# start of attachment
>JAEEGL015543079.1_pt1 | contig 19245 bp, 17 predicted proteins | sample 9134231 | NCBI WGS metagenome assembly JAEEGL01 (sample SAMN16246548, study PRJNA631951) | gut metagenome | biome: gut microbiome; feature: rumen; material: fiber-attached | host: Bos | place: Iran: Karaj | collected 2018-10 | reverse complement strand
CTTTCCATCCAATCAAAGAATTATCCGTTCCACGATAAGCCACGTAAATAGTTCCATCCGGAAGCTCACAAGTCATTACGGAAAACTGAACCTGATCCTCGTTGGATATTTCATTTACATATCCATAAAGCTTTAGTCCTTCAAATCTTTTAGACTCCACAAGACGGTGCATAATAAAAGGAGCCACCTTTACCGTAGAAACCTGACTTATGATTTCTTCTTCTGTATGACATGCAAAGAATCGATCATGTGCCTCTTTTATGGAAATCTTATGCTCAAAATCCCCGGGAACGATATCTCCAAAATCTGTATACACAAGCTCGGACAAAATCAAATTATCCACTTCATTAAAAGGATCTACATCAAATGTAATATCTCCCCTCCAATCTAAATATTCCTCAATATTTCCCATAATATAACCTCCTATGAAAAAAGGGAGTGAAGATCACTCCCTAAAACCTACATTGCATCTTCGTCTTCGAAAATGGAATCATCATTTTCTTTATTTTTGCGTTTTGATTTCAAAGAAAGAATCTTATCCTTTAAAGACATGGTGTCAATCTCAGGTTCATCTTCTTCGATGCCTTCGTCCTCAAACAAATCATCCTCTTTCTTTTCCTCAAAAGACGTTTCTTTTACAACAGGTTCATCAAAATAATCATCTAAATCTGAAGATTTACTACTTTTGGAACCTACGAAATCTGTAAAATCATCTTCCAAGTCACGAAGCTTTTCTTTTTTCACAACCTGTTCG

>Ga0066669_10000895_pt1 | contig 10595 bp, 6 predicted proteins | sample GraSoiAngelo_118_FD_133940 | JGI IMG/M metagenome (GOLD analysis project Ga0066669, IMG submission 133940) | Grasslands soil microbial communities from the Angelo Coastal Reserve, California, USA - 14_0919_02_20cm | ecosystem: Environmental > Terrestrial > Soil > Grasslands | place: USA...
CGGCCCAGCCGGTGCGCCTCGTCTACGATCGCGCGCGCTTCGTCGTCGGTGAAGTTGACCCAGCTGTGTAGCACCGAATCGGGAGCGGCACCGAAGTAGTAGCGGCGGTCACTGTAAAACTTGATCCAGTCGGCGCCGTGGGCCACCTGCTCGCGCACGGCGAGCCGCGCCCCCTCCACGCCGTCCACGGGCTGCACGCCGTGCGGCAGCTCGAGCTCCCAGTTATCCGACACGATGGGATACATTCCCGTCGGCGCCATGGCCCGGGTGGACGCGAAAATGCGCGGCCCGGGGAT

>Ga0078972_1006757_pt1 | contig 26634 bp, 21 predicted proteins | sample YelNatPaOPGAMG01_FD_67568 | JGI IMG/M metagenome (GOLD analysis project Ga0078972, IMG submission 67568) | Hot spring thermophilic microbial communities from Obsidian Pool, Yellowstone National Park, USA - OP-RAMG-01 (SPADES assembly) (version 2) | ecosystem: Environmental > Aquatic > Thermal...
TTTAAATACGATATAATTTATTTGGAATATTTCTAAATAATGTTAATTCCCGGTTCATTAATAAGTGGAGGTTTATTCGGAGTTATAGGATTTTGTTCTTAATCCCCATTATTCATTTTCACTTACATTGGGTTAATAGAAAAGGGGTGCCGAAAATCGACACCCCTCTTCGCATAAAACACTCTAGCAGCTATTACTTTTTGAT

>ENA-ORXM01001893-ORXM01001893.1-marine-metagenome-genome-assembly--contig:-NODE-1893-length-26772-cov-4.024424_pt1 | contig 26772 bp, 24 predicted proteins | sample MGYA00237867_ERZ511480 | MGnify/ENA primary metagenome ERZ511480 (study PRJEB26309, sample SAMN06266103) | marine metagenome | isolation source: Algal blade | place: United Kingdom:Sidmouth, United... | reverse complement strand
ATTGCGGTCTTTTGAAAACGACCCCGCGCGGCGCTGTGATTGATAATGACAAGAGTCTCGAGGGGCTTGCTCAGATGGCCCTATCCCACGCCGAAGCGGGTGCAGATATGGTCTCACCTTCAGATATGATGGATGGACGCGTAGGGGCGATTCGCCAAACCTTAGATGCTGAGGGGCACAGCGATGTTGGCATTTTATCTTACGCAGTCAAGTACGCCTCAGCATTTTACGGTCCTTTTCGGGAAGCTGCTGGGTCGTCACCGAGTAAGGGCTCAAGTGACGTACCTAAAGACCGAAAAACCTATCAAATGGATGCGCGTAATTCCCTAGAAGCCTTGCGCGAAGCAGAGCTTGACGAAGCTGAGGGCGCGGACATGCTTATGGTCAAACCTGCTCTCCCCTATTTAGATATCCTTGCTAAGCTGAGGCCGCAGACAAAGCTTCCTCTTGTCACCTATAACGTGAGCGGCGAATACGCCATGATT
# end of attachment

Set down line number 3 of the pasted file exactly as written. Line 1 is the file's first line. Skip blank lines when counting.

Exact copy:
>Ga0066669_10000895_pt1 | contig 10595 bp, 6 predicted proteins | sample GraSoiAngelo_118_FD_133940 | JGI IMG/M metagenome (GOLD analysis project Ga0066669, IMG submission 133940) | Grasslands soil microbial communities from the Angelo Coastal Reserve, California, USA - 14_0919_02_20cm | ecosystem: Environmental > Terrestrial > Soil > Grasslands | place: USA...